NASA’s Advanced Air Mobility Mission Researches Noise

NASA’s Advanced Air Mobility Mission Researches Noise

29-Jun-2022 Source: NASA


When the public thinks about the addition of drones, air taxis, or new cargo delivery aircraft, noise is a common concern. Will these aircraft buzz over housing areas? Add to noise pollution? NASA is working to help make sure when these innovative new aircraft join the airspace, they are quiet.

NASA’s Advanced Air Mobility mission is developing design tools that manufacturers can use to reduce noise impacts. The Advanced Air Mobility (AAM) project and Revolutionary Vertical Lift Technology project work together to conduct testing with industry partners. The data NASA collects and analyzes from these tests with electric vertical take-off and landing aircraft (eVTOLs) will ensure that the agency’s aircraft design tools correctly predict noise levels for these types of vehicles. With tools that predict noise correctly, manufacturers can design vehicles for quiet operation in urban and rural areas.

The data will also help define and optimize AAM routes and low-noise flight paths for community needs and assist the Federal Aviation Administration (FAA) in creating policy. Lessons learned through these tests will inform the FAA’s ongoing work with operations and airspace integration.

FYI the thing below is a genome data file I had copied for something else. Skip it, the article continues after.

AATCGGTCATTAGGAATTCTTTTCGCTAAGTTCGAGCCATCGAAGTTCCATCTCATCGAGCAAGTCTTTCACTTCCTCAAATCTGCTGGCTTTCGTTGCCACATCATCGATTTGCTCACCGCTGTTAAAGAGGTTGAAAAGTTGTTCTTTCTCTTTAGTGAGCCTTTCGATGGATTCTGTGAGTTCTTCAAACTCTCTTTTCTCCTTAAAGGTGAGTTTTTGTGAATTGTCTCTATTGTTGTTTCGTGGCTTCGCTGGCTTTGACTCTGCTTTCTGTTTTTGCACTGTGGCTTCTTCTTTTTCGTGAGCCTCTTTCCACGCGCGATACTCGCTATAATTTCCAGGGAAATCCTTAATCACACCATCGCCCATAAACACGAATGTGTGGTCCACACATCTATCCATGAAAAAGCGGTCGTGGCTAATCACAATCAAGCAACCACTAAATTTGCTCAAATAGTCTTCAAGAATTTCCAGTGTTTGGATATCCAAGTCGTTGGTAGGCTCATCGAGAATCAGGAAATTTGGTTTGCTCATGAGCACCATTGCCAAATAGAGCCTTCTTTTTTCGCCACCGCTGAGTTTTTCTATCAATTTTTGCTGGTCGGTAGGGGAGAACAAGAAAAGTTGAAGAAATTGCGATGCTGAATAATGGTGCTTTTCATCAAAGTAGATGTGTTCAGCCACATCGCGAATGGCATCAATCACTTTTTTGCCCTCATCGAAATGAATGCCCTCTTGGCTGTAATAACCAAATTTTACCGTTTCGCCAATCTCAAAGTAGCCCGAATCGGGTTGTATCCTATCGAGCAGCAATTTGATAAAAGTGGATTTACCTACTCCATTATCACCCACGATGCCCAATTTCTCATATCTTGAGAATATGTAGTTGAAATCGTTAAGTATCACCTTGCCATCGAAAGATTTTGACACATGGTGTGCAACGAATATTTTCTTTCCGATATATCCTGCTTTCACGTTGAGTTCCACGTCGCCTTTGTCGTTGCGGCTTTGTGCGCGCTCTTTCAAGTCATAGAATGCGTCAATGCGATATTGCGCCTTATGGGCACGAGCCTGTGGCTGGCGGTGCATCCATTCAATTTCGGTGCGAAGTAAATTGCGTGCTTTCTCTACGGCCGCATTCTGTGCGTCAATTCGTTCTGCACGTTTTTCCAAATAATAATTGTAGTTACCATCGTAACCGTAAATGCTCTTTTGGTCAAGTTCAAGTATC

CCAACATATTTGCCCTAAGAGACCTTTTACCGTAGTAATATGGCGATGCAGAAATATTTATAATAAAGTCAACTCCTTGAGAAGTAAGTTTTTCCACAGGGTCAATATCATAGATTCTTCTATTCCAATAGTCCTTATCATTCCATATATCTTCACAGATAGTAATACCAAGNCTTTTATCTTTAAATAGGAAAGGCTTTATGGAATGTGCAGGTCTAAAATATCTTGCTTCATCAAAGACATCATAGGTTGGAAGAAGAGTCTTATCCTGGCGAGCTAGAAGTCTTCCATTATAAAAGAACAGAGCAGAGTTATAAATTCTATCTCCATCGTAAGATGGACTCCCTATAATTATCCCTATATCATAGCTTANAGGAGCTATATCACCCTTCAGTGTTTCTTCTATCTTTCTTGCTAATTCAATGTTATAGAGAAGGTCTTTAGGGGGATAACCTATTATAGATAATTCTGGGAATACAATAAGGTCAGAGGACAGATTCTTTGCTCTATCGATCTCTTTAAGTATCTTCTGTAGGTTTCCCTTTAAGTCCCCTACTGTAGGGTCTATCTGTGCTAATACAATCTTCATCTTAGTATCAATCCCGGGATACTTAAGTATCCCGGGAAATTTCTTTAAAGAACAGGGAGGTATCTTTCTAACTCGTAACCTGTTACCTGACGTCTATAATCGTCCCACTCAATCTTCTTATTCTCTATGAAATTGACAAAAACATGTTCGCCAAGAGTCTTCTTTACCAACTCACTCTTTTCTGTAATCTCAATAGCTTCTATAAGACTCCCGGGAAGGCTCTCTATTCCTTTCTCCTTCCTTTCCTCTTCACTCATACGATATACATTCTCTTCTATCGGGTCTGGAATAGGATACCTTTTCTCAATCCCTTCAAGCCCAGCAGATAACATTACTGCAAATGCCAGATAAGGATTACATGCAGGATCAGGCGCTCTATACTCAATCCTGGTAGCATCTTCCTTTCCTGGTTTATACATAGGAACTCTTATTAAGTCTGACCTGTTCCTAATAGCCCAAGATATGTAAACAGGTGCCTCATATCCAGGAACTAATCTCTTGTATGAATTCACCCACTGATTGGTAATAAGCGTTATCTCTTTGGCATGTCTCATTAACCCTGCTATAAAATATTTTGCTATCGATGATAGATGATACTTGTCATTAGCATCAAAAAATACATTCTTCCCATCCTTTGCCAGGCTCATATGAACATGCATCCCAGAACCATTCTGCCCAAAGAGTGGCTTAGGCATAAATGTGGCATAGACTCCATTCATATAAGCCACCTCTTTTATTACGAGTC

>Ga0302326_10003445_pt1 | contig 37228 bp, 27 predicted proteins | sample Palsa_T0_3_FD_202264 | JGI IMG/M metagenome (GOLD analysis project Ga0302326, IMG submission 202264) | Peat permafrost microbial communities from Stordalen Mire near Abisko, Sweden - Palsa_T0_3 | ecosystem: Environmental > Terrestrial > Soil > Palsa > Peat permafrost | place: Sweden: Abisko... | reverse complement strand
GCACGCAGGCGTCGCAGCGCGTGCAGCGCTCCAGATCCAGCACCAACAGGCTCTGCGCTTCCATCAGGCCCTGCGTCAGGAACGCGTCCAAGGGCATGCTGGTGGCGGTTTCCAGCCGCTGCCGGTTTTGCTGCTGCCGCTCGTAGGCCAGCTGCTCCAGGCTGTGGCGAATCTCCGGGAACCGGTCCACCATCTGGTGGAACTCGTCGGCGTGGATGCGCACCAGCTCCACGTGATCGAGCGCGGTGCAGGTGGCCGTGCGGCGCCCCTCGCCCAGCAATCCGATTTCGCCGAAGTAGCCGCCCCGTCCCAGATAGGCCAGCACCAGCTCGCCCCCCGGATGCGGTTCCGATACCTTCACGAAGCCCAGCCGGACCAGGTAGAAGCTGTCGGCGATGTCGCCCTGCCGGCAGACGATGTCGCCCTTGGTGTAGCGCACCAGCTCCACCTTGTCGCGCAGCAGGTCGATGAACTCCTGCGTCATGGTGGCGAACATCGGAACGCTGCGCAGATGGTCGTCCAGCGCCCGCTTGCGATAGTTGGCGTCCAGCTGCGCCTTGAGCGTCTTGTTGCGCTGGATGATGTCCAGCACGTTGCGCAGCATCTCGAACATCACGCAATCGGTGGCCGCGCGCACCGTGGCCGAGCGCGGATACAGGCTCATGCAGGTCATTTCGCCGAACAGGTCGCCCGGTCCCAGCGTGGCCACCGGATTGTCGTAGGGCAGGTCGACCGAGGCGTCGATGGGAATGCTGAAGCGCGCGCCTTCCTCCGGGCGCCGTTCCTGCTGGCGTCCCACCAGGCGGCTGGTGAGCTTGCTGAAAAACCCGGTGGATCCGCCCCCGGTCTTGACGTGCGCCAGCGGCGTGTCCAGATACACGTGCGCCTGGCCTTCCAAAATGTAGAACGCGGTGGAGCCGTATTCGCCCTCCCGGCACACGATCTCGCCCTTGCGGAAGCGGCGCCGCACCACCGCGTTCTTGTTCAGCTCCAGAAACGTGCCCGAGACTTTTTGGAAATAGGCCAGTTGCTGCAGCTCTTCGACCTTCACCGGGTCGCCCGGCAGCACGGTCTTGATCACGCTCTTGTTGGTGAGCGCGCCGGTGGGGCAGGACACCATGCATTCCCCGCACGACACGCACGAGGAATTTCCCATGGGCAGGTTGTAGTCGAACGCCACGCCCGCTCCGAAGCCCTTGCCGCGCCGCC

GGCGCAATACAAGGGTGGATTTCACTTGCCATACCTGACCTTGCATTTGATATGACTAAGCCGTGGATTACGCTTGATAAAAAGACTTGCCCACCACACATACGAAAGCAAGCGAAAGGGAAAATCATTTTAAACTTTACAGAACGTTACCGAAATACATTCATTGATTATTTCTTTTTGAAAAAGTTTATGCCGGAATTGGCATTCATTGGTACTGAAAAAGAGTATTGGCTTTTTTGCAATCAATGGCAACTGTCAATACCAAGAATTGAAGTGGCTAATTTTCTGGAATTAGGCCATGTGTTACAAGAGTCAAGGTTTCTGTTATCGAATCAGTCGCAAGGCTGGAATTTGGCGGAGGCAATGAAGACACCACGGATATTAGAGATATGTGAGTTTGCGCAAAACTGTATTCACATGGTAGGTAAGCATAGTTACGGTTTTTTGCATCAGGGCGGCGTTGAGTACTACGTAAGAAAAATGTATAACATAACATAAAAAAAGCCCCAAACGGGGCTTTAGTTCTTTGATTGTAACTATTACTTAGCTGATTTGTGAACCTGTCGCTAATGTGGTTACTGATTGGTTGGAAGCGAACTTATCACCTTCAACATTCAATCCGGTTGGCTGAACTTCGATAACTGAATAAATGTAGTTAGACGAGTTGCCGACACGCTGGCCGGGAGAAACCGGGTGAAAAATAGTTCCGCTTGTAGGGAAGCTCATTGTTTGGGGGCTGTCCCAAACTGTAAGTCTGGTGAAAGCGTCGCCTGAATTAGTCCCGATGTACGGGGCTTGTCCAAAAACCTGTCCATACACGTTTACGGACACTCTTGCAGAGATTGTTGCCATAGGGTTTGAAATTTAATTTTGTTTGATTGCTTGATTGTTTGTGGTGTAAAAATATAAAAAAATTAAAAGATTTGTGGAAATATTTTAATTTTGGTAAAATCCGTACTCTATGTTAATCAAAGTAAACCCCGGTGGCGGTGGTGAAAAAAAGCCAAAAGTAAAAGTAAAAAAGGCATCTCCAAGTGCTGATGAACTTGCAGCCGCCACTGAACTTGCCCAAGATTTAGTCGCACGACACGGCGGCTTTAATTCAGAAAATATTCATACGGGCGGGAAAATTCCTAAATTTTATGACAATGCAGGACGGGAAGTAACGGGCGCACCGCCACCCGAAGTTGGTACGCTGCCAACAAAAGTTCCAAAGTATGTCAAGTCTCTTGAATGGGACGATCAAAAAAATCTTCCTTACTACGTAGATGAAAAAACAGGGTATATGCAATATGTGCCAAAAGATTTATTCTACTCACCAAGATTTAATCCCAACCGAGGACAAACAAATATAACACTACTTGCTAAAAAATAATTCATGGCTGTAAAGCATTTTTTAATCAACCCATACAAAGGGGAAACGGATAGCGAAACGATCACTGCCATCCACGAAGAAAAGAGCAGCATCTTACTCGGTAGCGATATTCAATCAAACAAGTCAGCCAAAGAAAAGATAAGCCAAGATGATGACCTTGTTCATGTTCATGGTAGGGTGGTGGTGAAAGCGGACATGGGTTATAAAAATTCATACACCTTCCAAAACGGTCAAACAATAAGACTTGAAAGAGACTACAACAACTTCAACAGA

The AAM mission includes multiple projects working on different elements that will help make AAM a reality. This includes work on automation, noise, vertiport and vehicle design, and airspace design to keep everyone safe while flying in the skies together. Government agencies, industry, and the public, will need to combine their efforts to build new highways in the sky.

NASA’s vision is to map out a safe, accessible, and affordable new air transportation system alongside industry partners, community partners, and the Federal Aviation Administration. Once developed, passengers and cargo will travel on-demand in innovative, automated aircraft across town, between neighboring cities, or to other locations typically accessed today by car.

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